While papal bulls always used to bear a metal seal, they now do so only on the most solemn occasions. A papal bull is today the most formal type of public decree or letters patent issued by the Vatican Chancery in the name of the pope.
A bull's format formerly began with one line in tall, elongated letters containing three elements: the pope's name, the papal title "Episcopus Servus Servorum Dei" ("Bishop, Servant of the Servants of God"), and its incipit, i.e., the first few Latin words from which the bull took its title for record keeping purposes, but which might not be directly indicative of the bull's purpose.
The body of the text had no specific conventions for its formatting; it was often very simple in layout. The closing section consisted of a short "datum" that mentioned the place of issuance, day of the month and year of the pope's pontificate on which issued, and signatures, near which was attached the seal.
For the most solemn bulls, the pope signed the document himself, in which case he used the formula "Ego N. Catholicae Ecclesiae Episcopus" ("I, N., Bishop of the Catholic Church"). Following the signature in this case would be an elaborate monogram, the signatures of any witnesses, and then the seal. Nowadays, a member of the Roman Curia signs the document on behalf of the pope, usually the Cardinal Secretary of State, and thus the monogram is omitted.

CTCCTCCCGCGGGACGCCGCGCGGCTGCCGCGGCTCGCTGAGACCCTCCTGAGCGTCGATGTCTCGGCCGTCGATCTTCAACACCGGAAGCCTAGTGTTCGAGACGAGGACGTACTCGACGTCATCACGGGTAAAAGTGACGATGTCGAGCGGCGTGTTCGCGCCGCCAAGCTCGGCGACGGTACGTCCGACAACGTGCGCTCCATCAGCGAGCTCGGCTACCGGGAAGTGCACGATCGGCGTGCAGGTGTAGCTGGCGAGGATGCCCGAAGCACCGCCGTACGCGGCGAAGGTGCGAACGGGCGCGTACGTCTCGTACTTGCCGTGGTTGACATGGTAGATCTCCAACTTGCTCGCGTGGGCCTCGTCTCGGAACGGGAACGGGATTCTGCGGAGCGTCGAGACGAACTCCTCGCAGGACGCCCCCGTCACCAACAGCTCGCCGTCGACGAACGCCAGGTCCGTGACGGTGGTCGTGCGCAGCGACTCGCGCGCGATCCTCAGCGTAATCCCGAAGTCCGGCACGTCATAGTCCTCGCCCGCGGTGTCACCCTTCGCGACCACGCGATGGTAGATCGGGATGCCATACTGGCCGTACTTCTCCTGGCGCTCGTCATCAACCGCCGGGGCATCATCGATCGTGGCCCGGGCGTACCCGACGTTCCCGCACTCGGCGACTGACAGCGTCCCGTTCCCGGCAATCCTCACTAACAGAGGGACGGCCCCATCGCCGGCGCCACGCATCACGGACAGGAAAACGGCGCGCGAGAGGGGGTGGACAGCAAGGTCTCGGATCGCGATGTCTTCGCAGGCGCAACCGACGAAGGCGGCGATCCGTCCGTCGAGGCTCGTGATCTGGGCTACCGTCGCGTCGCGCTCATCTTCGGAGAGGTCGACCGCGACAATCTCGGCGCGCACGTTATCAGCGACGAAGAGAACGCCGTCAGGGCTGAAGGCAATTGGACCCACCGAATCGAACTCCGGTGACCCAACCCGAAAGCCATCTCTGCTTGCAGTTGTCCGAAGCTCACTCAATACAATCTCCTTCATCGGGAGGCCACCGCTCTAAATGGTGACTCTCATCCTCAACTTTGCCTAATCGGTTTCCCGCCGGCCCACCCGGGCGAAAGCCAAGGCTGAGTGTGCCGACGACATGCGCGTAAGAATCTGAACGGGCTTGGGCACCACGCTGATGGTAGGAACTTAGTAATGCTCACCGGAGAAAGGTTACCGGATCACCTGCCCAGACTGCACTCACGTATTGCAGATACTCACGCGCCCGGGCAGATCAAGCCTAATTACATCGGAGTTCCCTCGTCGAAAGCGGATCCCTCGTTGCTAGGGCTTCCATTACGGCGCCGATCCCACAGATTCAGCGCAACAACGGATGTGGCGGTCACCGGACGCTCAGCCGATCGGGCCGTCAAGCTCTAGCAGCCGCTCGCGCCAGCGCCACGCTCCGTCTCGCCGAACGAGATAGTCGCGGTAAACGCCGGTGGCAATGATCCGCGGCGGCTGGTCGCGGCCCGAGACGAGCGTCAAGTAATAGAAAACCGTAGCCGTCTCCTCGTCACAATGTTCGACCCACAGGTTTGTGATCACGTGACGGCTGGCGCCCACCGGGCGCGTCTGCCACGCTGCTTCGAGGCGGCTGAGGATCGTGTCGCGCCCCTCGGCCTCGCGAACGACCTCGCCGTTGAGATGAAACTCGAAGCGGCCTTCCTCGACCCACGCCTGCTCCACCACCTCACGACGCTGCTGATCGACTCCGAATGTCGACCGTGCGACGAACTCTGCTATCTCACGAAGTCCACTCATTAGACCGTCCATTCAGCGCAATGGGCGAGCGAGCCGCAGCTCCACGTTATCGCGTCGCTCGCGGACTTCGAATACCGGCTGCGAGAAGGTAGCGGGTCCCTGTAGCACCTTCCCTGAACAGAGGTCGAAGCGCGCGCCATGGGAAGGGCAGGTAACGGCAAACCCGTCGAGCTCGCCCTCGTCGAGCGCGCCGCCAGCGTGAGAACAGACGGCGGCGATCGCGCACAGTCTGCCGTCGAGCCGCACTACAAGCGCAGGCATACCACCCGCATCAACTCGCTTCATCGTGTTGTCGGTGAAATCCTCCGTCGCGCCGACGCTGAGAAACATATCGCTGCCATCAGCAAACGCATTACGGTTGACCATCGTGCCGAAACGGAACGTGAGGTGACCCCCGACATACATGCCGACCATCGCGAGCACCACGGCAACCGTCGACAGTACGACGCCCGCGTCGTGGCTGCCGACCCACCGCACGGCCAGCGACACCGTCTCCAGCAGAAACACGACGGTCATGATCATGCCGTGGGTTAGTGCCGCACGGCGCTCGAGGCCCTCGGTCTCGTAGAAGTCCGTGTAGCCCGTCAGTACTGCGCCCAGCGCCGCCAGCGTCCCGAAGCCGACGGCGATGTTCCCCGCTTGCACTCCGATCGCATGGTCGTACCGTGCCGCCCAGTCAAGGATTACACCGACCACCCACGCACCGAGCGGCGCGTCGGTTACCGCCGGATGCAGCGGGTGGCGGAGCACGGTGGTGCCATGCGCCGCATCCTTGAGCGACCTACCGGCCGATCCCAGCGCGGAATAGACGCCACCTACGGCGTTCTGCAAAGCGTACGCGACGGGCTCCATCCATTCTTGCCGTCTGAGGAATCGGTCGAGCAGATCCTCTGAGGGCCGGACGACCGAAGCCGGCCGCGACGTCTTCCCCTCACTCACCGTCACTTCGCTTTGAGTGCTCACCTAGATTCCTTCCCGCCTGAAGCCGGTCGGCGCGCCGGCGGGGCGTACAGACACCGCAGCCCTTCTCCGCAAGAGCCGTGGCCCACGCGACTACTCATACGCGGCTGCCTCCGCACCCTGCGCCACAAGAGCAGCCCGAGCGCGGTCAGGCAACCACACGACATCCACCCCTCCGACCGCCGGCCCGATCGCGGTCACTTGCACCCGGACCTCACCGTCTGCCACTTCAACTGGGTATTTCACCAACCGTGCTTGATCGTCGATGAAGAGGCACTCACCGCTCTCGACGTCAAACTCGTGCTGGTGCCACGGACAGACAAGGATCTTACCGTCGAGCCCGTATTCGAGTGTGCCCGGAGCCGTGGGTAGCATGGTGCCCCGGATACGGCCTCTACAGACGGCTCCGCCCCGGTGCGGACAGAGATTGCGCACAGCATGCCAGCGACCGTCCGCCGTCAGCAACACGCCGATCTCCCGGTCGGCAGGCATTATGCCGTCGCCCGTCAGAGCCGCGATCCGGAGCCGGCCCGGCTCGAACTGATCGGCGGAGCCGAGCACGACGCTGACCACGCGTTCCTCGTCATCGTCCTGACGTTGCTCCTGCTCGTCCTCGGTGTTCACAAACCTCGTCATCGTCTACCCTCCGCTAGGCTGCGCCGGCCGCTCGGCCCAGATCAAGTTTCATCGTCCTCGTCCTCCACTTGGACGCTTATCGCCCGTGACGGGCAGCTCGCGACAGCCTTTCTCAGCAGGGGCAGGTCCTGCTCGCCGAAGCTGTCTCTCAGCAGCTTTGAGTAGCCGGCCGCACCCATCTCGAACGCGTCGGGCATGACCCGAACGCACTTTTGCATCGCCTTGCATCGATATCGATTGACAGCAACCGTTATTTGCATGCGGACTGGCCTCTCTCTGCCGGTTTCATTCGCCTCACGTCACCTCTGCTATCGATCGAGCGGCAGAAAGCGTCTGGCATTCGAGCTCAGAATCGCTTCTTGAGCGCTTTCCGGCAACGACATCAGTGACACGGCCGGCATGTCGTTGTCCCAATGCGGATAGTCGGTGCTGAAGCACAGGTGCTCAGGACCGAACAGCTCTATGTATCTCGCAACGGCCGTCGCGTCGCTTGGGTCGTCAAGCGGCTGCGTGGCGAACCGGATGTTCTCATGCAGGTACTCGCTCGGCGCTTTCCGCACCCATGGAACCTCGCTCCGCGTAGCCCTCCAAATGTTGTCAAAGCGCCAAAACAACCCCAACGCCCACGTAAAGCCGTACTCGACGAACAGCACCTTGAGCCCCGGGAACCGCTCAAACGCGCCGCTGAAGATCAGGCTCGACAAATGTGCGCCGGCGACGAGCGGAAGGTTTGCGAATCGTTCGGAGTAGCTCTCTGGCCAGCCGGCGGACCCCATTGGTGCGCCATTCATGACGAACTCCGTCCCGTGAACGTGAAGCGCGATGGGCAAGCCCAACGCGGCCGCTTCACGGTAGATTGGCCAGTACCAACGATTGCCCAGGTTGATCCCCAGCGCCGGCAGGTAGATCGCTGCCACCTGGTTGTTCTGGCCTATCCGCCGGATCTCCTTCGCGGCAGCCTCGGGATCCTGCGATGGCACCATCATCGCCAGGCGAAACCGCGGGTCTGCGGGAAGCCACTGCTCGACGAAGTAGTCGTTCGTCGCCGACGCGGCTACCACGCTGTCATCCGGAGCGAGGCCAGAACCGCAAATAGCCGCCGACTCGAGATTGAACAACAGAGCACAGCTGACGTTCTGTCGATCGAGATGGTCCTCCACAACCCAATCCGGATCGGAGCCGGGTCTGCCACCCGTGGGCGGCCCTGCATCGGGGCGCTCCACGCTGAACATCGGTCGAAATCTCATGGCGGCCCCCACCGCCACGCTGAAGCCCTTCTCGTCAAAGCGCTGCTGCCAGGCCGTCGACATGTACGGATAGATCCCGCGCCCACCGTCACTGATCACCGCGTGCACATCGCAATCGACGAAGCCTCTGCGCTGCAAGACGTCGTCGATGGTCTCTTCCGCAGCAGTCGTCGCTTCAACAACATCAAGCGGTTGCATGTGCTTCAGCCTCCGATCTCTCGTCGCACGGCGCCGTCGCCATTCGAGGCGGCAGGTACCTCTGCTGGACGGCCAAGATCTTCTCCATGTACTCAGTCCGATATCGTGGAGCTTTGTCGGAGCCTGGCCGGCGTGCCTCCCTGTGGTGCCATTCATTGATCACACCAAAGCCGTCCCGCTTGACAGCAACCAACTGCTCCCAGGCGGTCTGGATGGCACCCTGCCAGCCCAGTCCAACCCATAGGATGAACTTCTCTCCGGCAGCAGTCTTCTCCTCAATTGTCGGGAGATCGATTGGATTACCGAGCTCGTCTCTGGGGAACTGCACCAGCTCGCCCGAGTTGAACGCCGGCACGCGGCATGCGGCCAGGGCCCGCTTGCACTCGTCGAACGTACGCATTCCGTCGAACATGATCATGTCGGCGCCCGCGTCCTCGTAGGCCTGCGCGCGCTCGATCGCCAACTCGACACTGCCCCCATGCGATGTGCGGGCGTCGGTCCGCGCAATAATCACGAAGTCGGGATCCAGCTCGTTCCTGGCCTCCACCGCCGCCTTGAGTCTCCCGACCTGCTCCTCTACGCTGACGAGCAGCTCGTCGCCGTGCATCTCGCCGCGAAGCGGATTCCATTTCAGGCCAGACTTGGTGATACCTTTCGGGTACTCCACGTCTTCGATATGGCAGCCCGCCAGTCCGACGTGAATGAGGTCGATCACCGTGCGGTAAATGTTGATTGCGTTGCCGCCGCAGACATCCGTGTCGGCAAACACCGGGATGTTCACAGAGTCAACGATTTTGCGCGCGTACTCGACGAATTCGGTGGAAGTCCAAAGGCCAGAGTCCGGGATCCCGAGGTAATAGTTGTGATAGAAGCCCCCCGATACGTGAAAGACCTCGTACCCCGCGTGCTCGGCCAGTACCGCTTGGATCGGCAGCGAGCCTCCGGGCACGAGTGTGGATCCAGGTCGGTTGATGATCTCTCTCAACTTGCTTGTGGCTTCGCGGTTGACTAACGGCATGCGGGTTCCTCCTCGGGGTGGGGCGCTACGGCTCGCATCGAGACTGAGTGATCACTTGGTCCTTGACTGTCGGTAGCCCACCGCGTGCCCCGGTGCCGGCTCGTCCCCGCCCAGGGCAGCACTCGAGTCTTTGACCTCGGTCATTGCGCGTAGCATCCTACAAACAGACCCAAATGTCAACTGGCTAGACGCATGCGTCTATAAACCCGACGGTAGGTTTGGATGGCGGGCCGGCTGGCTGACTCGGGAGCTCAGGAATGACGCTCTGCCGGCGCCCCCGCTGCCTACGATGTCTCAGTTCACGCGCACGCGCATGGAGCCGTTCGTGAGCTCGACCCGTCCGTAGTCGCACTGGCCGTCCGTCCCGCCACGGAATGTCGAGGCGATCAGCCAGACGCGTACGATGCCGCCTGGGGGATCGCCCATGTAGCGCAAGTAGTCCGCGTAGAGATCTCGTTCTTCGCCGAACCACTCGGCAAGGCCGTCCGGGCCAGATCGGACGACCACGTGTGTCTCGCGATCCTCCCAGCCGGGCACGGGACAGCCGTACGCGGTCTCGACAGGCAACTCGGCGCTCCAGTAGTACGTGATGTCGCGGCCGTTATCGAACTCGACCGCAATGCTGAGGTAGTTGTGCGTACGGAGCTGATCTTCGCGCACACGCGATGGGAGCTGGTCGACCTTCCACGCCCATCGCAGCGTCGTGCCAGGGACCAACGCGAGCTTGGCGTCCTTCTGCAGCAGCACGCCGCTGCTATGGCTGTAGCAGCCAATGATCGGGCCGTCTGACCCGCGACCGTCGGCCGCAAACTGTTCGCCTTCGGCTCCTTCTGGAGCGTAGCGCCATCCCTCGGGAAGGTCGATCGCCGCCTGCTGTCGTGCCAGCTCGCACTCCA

The most distinctive characteristic of a bull was the metal seal ( bulla ), which was usually made of lead, but on very solemn occasions was made of gold, as those on Byzantine imperial instruments often were (see Golden Bull). On the obverse it depicted, originally somewhat crudely, the early Fathers of the Church of Rome, the Apostles Saint Peter and Saint Paul, identified by the letters Sanctus PAulus and Sanctus PEtrus (thus, SPA •SPE or SPASPE). St. Paul, on the left, was shown with flowing hair and a long pointed beard composed of curved lines, while St. Peter, on the right, was shown with curly hair and a shorter beard made of dome-shaped globetti (beads in relief). Each head was surrounded by a circle of globetti, and the rim of the seal was surrounded by an additional ring of such beads, while the heads themselves were separated by a depiction of a cross.On the reverse was the name of the issuing pope in the nominative Latin form, with the letters "PP", for Pastor Pastorum ("Shepherd of Shepherds"). This disc was then attached to the document either by cords of hemp, in the case of letters of justice and executory letters, or by red and yellow silk, in the case of letters of grace, that was looped through slits in the vellum of the document. The term "bulla" derives from the Latin "bullire" ("to boil"), and alludes to the fact that, whether of wax, lead, or gold, the material making the seal had to be melted to soften it for impression.